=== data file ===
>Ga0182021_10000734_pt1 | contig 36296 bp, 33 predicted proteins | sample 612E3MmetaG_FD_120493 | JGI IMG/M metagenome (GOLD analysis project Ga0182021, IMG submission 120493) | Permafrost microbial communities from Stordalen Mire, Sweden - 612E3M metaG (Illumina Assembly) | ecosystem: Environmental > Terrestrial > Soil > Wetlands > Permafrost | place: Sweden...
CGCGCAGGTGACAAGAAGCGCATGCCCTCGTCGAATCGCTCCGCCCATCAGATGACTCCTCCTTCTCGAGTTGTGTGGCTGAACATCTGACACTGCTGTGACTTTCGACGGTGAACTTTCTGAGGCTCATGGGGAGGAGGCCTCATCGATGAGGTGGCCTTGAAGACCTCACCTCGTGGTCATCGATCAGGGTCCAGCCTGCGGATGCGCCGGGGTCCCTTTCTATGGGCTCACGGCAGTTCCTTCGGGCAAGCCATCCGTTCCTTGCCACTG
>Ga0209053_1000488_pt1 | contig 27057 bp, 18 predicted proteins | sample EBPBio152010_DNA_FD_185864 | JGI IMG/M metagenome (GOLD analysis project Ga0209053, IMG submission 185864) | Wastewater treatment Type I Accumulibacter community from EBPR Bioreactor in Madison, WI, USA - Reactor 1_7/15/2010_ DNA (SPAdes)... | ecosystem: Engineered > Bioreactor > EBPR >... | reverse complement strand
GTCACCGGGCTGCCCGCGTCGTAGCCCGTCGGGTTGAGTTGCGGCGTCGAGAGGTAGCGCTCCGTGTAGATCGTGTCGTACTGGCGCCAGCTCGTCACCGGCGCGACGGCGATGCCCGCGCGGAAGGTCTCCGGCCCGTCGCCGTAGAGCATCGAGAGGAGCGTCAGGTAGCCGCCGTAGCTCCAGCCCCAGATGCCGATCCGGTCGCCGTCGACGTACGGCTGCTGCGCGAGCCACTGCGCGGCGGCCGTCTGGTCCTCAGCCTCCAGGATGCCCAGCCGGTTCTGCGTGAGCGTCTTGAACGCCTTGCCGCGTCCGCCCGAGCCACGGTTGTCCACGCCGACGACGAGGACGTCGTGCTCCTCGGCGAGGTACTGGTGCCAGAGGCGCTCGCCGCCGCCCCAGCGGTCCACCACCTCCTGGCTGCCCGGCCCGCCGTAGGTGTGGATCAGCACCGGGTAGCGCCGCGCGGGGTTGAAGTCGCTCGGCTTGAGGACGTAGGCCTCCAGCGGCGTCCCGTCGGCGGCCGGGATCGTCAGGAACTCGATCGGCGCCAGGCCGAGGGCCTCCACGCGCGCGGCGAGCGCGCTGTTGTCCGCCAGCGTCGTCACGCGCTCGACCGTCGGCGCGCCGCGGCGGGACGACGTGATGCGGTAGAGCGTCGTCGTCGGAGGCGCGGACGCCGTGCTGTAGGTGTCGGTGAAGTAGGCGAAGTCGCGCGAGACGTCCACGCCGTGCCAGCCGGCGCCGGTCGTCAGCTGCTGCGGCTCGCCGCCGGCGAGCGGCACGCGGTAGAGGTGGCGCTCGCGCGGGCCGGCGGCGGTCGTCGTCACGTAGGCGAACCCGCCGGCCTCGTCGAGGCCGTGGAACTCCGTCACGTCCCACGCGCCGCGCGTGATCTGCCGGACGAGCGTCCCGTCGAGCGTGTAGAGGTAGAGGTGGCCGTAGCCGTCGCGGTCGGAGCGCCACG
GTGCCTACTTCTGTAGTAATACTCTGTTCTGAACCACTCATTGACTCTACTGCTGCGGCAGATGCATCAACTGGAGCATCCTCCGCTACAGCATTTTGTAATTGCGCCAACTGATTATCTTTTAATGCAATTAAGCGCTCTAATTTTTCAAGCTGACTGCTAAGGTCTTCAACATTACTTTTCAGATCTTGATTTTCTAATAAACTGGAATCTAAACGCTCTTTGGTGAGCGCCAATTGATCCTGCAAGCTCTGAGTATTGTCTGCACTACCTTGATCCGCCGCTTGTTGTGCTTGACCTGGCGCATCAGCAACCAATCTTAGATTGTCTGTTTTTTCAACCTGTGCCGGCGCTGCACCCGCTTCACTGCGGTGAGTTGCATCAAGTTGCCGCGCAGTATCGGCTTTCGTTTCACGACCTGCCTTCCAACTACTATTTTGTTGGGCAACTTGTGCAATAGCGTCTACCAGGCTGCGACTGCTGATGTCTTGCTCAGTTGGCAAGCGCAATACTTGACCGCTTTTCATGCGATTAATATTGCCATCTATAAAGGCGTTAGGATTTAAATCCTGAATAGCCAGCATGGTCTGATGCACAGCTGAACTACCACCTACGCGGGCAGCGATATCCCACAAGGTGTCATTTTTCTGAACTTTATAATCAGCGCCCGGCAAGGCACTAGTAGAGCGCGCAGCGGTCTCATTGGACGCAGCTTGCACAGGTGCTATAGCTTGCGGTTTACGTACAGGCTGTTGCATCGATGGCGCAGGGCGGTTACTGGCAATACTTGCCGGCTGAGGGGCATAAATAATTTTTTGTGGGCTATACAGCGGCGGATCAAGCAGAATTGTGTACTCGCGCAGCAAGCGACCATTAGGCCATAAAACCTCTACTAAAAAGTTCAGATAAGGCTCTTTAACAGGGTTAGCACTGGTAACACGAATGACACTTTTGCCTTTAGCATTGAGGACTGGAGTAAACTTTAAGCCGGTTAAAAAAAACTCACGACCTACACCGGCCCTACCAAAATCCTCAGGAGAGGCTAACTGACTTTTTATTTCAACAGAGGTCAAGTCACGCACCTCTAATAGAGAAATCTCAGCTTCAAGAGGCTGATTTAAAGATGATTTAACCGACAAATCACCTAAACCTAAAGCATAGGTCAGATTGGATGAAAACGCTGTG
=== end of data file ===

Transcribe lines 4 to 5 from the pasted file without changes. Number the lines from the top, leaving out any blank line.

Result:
GTCACCGGGCTGCCCGCGTCGTAGCCCGTCGGGTTGAGTTGCGGCGTCGAGAGGTAGCGCTCCGTGTAGATCGTGTCGTACTGGCGCCAGCTCGTCACCGGCGCGACGGCGATGCCCGCGCGGAAGGTCTCCGGCCCGTCGCCGTAGAGCATCGAGAGGAGCGTCAGGTAGCCGCCGTAGCTCCAGCCCCAGATGCCGATCCGGTCGCCGTCGACGTACGGCTGCTGCGCGAGCCACTGCGCGGCGGCCGTCTGGTCCTCAGCCTCCAGGATGCCCAGCCGGTTCTGCGTGAGCGTCTTGAACGCCTTGCCGCGTCCGCCCGAGCCACGGTTGTCCACGCCGACGACGAGGACGTCGTGCTCCTCGGCGAGGTACTGGTGCCAGAGGCGCTCGCCGCCGCCCCAGCGGTCCACCACCTCCTGGCTGCCCGGCCCGCCGTAGGTGTGGATCAGCACCGGGTAGCGCCGCGCGGGGTTGAAGTCGCTCGGCTTGAGGACGTAGGCCTCCAGCGGCGTCCCGTCGGCGGCCGGGATCGTCAGGAACTCGATCGGCGCCAGGCCGAGGGCCTCCACGCGCGCGGCGAGCGCGCTGTTGTCCGCCAGCGTCGTCACGCGCTCGACCGTCGGCGCGCCGCGGCGGGACGACGTGATGCGGTAGAGCGTCGTCGTCGGAGGCGCGGACGCCGTGCTGTAGGTGTCGGTGAAGTAGGCGAAGTCGCGCGAGACGTCCACGCCGTGCCAGCCGGCGCCGGTCGTCAGCTGCTGCGGCTCGCCGCCGGCGAGCGGCACGCGGTAGAGGTGGCGCTCGCGCGGGCCGGCGGCGGTCGTCGTCACGTAGGCGAACCCGCCGGCCTCGTCGAGGCCGTGGAACTCCGTCACGTCCCACGCGCCGCGCGTGATCTGCCGGACGAGCGTCCCGTCGAGCGTGTAGAGGTAGAGGTGGCCGTAGCCGTCGCGGTCGGAGCGCCACG
GTGCCTACTTCTGTAGTAATACTCTGTTCTGAACCACTCATTGACTCTACTGCTGCGGCAGATGCATCAACTGGAGCATCCTCCGCTACAGCATTTTGTAATTGCGCCAACTGATTATCTTTTAATGCAATTAAGCGCTCTAATTTTTCAAGCTGACTGCTAAGGTCTTCAACATTACTTTTCAGATCTTGATTTTCTAATAAACTGGAATCTAAACGCTCTTTGGTGAGCGCCAATTGATCCTGCAAGCTCTGAGTATTGTCTGCACTACCTTGATCCGCCGCTTGTTGTGCTTGACCTGGCGCATCAGCAACCAATCTTAGATTGTCTGTTTTTTCAACCTGTGCCGGCGCTGCACCCGCTTCACTGCGGTGAGTTGCATCAAGTTGCCGCGCAGTATCGGCTTTCGTTTCACGACCTGCCTTCCAACTACTATTTTGTTGGGCAACTTGTGCAATAGCGTCTACCAGGCTGCGACTGCTGATGTCTTGCTCAGTTGGCAAGCGCAATACTTGACCGCTTTTCATGCGATTAATATTGCCATCTATAAAGGCGTTAGGATTTAAATCCTGAATAGCCAGCATGGTCTGATGCACAGCTGAACTACCACCTACGCGGGCAGCGATATCCCACAAGGTGTCATTTTTCTGAACTTTATAATCAGCGCCCGGCAAGGCACTAGTAGAGCGCGCAGCGGTCTCATTGGACGCAGCTTGCACAGGTGCTATAGCTTGCGGTTTACGTACAGGCTGTTGCATCGATGGCGCAGGGCGGTTACTGGCAATACTTGCCGGCTGAGGGGCATAAATAATTTTTTGTGGGCTATACAGCGGCGGATCAAGCAGAATTGTGTACTCGCGCAGCAAGCGACCATTAGGCCATAAAACCTCTACTAAAAAGTTCAGATAAGGCTCTTTAACAGGGTTAGCACTGGTAACACGAATGACACTTTTGCCTTTAGCATTGAGGACTGGAGTAAACTTTAAGCCGGTTAAAAAAAACTCACGACCTACACCGGCCCTACCAAAATCCTCAGGAGAGGCTAACTGACTTTTTATTTCAACAGAGGTCAAGTCACGCACCTCTAATAGAGAAATCTCAGCTTCAAGAGGCTGATTTAAAGATGATTTAACCGACAAATCACCTAAACCTAAAGCATAGGTCAGATTGGATGAAAACGCTGTG